A new group of Canadian firefighters and wildfire experts has arrived in Australia to help fight devastating bushfires that have already killed 25 people and destroyed more than 2,000 homes, scorching an area the size of Nova Scotia and Prince Edward Island combined.
This latest deployment – the fourth since the first Canadian fire expert arrived in New South Wales in mid-November – has brought the total number of Canadian firefighters in Australia to 87, according to the Canadian Interagency Forest Fire Centre (CIFFC).
Eight more Canadian firefighters are leaving for Australia Monday night for a 38-day deployment, bringing the total to 95 Canadians.
“Canada is deeply saddened by the mounting deaths and destruction caused by the devastating wildfires in Australia,” Foreign Affairs Minister François-Philippe Champagne said in a statement Sunday.
“Since Dec. 3, 2019, almost 100 Canadian fire management personnel have deployed to Australia, with more on the way soon.”
- More Canadian firefighters heading to Australia
- Canada sends 21 firefighters to battle Australian bushfires
These Canadians are providing expertise and relief for the Australian staff that have been working extremely hard, and around the clock, since November, Champagne said.
“I have communicated with my Australian counterpart to reiterate that we are prepared to consider further assistance as necessary,” Champagne said. “When wildfires spread through Canadian communities, Australia answered our call for help. We are proud to do the same.”
This is the first time Canadian firefighters have been deployed to Australia under the Exchange of Wildland Fire Management Resources agreement that was signed in 2016, officials at Natural Resources Canada said.
The latest group of Canadian firefighters was met with applause as they walked into the arrival hall at Sydney Airport Sunday.
— Sharon Pinney (@SharonPinney1) 6 January 2020
“I cannot underscore enough that in making this long journey you’ve brought hope and reassurance to these people,” said Angela Bogdan, Canada’s Consul General in Sydney, as she greeted the new arrivals. “They are amazingly resilient, but to know that they’re not alone and that Canada is the other side of the world, that resonates even higher.”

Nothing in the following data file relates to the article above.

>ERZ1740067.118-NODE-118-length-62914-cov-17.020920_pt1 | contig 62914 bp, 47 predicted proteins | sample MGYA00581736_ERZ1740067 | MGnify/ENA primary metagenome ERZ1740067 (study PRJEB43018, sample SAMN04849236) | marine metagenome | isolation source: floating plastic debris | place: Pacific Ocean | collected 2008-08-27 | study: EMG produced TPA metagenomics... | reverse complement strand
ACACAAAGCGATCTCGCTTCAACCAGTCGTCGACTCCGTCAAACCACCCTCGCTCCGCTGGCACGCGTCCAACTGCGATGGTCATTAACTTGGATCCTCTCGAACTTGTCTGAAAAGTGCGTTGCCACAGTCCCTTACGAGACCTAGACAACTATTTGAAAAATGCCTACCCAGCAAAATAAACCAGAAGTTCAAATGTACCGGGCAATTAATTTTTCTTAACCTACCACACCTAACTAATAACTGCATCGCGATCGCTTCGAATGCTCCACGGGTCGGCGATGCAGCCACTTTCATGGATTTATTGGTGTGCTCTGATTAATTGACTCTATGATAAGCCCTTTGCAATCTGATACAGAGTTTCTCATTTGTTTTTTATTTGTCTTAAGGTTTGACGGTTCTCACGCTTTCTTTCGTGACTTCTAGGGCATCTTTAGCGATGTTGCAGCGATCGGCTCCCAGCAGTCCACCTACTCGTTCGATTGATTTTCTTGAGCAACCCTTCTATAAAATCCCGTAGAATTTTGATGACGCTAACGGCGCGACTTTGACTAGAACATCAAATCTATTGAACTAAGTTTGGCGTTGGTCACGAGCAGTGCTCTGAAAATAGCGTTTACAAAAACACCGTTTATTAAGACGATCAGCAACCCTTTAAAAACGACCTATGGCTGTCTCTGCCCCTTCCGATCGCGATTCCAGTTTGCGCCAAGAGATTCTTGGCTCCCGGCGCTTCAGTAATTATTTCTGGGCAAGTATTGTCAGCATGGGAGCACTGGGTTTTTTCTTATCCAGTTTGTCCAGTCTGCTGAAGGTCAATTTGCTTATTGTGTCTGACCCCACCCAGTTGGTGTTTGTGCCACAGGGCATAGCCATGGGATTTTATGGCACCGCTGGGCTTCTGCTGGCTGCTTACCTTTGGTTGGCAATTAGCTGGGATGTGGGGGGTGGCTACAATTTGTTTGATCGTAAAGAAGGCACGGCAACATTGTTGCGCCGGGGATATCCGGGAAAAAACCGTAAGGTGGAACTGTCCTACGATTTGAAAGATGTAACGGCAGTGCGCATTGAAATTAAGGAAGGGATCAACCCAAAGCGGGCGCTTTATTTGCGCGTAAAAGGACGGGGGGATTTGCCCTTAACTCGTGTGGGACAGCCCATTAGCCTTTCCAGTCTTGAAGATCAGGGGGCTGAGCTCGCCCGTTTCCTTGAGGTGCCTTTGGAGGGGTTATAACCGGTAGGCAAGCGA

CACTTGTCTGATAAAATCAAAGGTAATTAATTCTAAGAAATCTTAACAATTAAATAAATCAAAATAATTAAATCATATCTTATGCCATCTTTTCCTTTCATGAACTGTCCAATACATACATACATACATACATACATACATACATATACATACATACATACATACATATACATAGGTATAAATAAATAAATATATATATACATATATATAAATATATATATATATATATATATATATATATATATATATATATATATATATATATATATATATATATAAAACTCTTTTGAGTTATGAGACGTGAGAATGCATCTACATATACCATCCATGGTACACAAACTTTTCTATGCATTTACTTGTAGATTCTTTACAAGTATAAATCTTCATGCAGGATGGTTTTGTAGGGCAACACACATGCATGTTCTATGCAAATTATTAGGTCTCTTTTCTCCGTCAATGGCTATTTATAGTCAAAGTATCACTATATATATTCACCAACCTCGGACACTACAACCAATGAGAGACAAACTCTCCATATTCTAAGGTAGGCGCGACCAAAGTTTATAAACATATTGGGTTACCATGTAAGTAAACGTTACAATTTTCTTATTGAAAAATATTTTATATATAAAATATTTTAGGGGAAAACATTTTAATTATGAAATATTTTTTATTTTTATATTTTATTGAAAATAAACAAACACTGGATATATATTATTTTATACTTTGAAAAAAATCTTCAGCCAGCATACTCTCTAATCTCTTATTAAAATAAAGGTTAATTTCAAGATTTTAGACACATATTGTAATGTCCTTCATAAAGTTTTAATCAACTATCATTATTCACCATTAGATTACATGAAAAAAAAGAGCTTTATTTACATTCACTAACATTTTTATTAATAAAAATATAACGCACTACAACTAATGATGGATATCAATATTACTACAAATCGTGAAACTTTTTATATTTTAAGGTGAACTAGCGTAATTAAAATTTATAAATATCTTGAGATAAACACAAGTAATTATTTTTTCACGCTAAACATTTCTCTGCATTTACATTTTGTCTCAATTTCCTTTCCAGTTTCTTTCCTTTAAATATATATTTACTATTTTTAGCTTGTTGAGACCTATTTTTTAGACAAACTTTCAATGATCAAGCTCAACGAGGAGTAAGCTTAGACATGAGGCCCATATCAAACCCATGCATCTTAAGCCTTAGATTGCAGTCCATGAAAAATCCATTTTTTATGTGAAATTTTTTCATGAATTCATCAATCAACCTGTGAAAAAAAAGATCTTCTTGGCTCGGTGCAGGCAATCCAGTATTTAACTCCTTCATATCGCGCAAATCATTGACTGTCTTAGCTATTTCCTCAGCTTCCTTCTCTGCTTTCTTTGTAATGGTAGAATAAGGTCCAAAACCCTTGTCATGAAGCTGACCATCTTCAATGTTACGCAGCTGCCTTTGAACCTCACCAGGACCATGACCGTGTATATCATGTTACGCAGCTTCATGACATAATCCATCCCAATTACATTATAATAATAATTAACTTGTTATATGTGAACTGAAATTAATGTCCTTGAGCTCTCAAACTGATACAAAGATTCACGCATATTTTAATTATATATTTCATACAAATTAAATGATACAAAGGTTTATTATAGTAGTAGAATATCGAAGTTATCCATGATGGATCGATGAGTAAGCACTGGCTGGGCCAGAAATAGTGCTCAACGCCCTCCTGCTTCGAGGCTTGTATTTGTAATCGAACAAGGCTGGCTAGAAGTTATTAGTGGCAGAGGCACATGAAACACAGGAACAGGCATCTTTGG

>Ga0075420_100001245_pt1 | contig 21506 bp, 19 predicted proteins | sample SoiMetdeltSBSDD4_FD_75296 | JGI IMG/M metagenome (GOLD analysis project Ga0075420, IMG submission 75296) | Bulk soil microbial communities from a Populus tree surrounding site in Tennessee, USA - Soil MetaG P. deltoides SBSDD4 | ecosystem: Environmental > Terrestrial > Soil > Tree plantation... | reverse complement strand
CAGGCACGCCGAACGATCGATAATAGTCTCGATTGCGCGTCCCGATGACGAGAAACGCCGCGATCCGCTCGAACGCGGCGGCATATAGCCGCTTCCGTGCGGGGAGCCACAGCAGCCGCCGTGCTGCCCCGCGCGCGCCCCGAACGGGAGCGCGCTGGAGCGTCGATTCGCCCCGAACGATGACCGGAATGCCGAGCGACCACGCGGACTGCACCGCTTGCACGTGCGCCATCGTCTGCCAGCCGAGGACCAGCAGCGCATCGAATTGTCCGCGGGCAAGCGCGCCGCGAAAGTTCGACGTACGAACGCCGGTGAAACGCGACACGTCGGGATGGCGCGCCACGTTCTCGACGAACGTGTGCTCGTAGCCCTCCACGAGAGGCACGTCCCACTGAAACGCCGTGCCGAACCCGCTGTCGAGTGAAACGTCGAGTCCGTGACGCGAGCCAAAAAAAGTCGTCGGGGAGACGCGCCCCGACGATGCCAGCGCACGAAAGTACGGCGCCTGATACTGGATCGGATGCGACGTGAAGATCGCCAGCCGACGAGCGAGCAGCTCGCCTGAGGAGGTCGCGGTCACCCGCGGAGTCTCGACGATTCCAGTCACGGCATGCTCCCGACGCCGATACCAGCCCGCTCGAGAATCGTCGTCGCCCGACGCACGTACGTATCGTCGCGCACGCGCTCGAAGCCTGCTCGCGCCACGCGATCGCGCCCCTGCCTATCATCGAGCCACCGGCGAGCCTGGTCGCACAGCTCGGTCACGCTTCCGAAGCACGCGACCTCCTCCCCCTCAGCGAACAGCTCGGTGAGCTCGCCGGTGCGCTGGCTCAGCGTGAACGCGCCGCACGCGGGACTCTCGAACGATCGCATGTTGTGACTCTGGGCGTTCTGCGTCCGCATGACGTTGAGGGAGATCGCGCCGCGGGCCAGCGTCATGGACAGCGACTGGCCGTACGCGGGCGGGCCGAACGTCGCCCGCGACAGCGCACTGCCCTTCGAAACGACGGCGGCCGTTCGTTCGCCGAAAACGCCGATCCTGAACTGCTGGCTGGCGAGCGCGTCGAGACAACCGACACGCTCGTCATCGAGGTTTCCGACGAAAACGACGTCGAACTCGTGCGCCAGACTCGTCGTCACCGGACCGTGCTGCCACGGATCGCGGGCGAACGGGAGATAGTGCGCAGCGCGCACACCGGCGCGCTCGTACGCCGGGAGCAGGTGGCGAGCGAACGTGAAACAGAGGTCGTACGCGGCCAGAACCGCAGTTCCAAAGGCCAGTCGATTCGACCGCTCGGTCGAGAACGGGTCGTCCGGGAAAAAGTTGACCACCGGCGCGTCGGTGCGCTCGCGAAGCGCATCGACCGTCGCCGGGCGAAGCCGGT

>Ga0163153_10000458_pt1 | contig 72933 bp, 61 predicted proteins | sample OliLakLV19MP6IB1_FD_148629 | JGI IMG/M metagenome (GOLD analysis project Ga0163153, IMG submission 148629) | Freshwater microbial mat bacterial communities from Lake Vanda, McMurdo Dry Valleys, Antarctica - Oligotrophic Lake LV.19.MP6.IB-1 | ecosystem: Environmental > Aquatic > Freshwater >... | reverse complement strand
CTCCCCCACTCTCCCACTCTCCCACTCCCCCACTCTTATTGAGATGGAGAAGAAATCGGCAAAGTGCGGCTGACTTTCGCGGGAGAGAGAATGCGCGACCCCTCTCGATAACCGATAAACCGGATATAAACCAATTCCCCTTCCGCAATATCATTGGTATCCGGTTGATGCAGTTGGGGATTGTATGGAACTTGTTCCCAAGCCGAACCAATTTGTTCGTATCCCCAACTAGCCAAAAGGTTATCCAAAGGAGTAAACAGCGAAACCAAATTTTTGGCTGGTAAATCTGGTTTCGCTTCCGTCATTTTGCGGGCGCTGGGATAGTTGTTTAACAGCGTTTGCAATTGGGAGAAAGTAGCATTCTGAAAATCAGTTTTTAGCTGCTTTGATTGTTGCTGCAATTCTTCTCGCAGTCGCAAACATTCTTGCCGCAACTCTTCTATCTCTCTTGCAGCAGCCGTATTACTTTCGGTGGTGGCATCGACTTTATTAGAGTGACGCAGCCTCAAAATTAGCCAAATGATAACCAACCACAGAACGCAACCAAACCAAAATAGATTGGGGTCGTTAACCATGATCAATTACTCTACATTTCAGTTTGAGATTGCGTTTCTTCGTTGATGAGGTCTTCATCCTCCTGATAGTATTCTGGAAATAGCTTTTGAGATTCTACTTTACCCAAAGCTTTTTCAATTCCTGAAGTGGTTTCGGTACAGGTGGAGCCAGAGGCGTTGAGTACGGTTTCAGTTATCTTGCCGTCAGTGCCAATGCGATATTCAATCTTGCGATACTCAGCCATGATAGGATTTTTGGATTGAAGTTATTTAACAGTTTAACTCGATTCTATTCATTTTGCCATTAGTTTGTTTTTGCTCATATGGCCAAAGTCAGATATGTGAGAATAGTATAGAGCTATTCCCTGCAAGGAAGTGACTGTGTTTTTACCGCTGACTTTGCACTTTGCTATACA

Consul General of Canada @CGAngelaBogdan welcomes fourth deployment of Canadian fire experts at Sydney airport. Follow @CIFFC for latest news on their work in Australia. pic.twitter.com/0p9Ol8kAlH
— Canada Down Under (@canadadownunder) 6 January 2020
Australia’s government said Monday it was willing to pay “whatever it takes” to help communities recover from deadly wildfires that have ravaged the country.
Prime Minister Scott Morrison said the government was committing an extra 2 billion Australian dollars ($1.8 billion Cdn) toward the recovery effort in addition to the tens of millions of dollars that have already been promised.
“The fires are still burning. And they’ll be burning for months to come,” Morrison said. “And so that’s why I outlined today that this is an initial, an additional, investment of $2 billion. If more is needed and the cost is higher, then more will be provided.”
Rain and cooler temperatures on Monday were bringing some relief to communities battling the fires. But the rain was also making it challenging for fire crews to complete strategic burns as they tried to prepare for higher temperatures that have been forecast for later in the week.
“With the more benign weather conditions, it presents some wonderful relief for everybody, the firefighters, the emergency services personnel, but also the communities affected by these fires,” Shane Fitzsimmons, commissioner of the New South Wales Rural Fire Service, told reporters. “But it also presents some real challenges when it comes to implementing tactical and strategic back-burns and other techniques to try and bring these fires under control.”
More than 135 fires were still burning across New South Wales, including almost 70 that were not contained. Officials have warned that the rain won’t put out the largest and most dangerous blazes before conditions deteriorate again.
With files from The Associated Press